How Vogue monetizes old content | Felix Salmon

Felix Salmon: "[Vogues'] archive will cost you $1,575 per year, but the price point makes sense to me. The value here is in the index: even if you had a full archive of Vogue back-issues sitting on your bookshelf (something many fashion-industry professionals spend much more than $1,575 to obtain), you still wouldn’t be able to find what you were looking for without great difficulty. ... Vogue is really two magazines in one: it’s a mass-market book for sale at supermarket checkout counters across the country, and at the same time it’s a very fashion-insidery bible which has featured every major designer, photographer, model, and ad campaign in the industry for longer than anyone can remember. The Vogue Archive is a way of monetizing the trade-mag part of Vogue’s identity without alienating any of the readers in flyover country."

New York: The Cut: Vogue’s New Archive Site Costs $1,575 for a Yearly Subscription

"Vogue's much-hyped archive website goes live today, and as promised, it contains every single page from every issue dating back to the magazine's American debut in 1892. According to Vogue's press release, the site is searchable by decade, brand, designer, and photographer; you can also sort results by articles, images, covers, or ads. ... However, accessing the archive is not quite so simple: For now, it's only available via subscription through WGSN, a trend forecasting company that partnered with Vogue to build the site, and an individual subscription costs a whopping $1,575 per year."

TheMediaBriefing: The new wave of digital media CEOs taking over old media companies

Peter Kirwan: "We’re now starting to witness a long overdue exit for [media industry] chief executives of the Baby Boom generation. ... We’re also witnessing the rise of a new generation of managers who got their big breaks in the online world from the late 1990s onward. What’s different about these bosses is their hard-won understanding of digital platforms, online sales and the power of data. They might not be digital natives. But as digital immigrants go, they’ve adapted extraordinarily well to changed circumstances."

Moving on: a new job

It’s my last day at Emap and Retail Week today. On Monday, I’ll be joining the the Financial Times as a producer on’s interactive desk. It’s a great opportunity to finally practice practise the area of journalism that has most fascinated me in recent years — the visualisation of data and integration of multimedia elements in online journalism. I’m very excited about it. Expect the focus of this blog to shift a bit towards tags like Flash, HTML5, graphics, visualisation and data.

As excited as I am about that, I’m going to miss working at Emap. Over the last two years, I’ve been hugely privileged to work with an amazing team of journalists in the retail group here, and particularly some great digital editors in Andre Rickerby, Keely Stocker and Kate Donovan.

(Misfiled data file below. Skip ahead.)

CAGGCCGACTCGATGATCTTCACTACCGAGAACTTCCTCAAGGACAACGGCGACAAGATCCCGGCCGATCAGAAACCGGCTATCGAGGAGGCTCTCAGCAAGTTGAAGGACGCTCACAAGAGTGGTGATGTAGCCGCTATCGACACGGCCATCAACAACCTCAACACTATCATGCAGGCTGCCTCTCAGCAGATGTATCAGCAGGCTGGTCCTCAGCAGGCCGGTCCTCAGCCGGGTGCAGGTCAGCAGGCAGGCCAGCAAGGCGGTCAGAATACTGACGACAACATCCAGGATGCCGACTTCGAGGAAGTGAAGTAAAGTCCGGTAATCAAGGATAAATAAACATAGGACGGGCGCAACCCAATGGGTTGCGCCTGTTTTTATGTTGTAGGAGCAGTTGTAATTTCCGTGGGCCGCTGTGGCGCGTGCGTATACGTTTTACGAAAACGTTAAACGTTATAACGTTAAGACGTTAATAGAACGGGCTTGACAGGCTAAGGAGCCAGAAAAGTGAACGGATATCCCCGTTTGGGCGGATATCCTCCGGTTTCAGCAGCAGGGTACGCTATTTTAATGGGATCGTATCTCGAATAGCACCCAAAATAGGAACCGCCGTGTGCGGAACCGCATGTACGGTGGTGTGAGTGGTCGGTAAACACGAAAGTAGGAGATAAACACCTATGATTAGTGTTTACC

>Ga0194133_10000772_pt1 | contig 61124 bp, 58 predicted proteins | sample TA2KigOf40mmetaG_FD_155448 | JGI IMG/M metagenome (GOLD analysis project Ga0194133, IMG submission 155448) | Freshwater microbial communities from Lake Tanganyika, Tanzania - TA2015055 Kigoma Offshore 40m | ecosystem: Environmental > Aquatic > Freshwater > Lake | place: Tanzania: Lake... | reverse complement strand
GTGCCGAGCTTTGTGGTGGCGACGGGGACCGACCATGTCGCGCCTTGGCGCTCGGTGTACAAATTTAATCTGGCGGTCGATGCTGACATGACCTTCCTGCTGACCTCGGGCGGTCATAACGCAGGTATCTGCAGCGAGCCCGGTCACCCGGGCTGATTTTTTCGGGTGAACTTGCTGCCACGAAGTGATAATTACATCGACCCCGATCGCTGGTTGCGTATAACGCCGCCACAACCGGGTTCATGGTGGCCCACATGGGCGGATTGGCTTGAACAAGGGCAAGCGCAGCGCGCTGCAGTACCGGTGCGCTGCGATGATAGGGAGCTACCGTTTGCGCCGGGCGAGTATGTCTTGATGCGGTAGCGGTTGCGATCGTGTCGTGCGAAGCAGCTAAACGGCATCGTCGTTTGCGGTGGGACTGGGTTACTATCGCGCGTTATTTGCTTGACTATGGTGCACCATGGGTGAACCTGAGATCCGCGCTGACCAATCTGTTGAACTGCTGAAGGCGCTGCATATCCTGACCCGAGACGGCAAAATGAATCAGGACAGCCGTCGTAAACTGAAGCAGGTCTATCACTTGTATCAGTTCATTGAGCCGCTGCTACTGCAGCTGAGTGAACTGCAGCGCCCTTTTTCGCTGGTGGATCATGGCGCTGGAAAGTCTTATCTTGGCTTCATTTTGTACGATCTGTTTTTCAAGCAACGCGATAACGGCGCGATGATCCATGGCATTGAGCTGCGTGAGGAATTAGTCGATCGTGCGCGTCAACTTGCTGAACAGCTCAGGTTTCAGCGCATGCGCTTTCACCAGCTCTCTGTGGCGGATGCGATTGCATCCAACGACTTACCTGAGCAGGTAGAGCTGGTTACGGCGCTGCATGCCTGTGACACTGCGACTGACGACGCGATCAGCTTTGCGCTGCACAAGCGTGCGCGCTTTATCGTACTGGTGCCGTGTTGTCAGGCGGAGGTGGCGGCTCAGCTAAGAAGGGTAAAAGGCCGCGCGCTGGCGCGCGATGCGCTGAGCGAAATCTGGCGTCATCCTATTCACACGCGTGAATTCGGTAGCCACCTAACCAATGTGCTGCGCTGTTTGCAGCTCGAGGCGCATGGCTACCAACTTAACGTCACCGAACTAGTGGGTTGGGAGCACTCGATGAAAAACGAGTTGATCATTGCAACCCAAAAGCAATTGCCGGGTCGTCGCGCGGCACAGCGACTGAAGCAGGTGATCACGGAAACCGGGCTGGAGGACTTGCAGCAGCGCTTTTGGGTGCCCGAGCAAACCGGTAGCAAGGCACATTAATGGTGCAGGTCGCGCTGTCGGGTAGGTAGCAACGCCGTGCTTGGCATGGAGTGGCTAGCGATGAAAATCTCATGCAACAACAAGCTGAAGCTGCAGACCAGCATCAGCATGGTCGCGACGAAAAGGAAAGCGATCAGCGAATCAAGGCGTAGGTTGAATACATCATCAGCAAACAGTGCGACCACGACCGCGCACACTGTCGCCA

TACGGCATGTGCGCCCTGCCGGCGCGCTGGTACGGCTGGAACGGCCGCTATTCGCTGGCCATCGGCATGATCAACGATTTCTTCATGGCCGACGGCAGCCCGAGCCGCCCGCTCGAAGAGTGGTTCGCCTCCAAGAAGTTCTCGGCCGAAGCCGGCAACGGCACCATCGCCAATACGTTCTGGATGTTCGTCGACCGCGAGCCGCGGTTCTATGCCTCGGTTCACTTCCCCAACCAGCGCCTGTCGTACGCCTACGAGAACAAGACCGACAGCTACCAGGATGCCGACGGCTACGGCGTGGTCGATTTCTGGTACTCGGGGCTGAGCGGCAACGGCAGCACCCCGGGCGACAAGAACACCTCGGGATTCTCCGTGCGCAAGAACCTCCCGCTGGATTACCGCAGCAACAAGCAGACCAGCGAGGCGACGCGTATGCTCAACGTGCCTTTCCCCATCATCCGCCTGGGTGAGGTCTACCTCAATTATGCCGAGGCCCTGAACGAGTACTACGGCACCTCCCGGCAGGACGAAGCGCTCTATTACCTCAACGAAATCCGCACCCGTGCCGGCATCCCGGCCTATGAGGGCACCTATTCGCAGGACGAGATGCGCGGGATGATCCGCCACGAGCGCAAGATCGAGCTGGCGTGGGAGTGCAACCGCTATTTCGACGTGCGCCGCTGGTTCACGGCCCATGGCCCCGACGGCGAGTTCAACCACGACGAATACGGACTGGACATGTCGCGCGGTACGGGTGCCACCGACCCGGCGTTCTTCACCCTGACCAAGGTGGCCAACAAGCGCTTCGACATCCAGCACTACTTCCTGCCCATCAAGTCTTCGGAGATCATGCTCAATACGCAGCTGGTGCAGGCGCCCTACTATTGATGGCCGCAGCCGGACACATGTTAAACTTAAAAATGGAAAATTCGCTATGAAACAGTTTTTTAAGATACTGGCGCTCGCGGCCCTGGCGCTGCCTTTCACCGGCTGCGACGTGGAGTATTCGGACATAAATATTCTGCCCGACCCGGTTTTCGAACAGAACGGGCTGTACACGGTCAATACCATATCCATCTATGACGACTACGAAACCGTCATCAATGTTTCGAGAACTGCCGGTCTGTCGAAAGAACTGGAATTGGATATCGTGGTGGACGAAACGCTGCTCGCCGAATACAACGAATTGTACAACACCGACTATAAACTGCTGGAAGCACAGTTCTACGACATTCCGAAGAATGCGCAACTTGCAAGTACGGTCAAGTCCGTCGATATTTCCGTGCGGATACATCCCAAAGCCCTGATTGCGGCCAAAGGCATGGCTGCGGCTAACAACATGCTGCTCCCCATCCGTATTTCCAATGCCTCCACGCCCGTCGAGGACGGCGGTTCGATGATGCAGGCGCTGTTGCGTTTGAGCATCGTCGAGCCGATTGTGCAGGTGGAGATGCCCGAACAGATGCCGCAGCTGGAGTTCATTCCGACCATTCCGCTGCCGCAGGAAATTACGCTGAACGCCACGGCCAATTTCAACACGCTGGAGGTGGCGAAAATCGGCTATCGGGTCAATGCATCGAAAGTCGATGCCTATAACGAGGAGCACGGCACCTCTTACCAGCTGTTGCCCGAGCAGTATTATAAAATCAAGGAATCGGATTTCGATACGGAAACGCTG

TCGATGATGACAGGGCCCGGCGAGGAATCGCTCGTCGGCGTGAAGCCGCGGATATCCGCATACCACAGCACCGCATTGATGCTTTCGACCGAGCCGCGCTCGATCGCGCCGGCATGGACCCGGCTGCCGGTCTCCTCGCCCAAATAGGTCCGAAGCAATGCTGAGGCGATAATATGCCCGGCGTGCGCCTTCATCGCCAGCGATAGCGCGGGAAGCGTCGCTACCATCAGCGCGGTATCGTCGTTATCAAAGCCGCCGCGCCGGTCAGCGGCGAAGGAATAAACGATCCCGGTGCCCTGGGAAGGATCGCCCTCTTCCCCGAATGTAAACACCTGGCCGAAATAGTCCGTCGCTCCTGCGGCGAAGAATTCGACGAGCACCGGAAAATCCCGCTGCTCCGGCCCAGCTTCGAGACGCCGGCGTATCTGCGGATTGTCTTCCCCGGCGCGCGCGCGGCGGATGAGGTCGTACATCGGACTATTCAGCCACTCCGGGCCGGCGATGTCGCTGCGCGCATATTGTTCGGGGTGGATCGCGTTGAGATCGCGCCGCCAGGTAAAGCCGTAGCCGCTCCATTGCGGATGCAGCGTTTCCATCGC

We relaunched four websites — Retail Week, Drapers, Retail Jeweller and Professional Beauty. We successfully pioneered implementing Emap’s much-discussed paywall strategy. We vastly improved what we do in terms of search engine optimisation, email newsletters, and video content. We launched and integrated a brilliant rich data product and have several others in the works.

There’s so much left to be done here — I’m sad to be leaving two very exciting projects in the pipeline. But they will soon be in the very capable hands of Victoria Thompson. Emap poised to become acquisitive

"[David] Gilbertson says he could spend well over £100m on 'a list of targets' which would accelerate its growth, mostly serving industries in which Emap already has a presence. ... Emap has quietly led the way online in charging for its publications’ websites ... One early benefit has been a 5 per cent improvement in renewals of print subscriptions, which are bundled with online access, he says, but he cautions that customers will only pay if B2B publishers make their content 'more actionable' and 'turn information into intelligence'."

Times Online: Guardian Media Group to take £150m hit on Emap

"GMG and Apax are buying back debt from Emap’s lenders after a warning in the last accounts of 'significant doubt' that the publisher could continue as a going concern because of its £700m debt pile. The owners are expected to buy back more than £100m of the borrowings to give David Gilbertson, the chief executive, more freedom to seek acquisitions and invest in the business. Despite its indebtedness, Emap has fared well in the recession. Advertising revenue has fallen sharply and conference attendances have declined, but it earned close to £100m in the past 12 months, roughly the same as a year ago and enough to cover its annual £50m interest bill. However, it is at risk of breaching technical conditions, or covenants, on its loans later this year." (Disclosure: Emap is my employer.)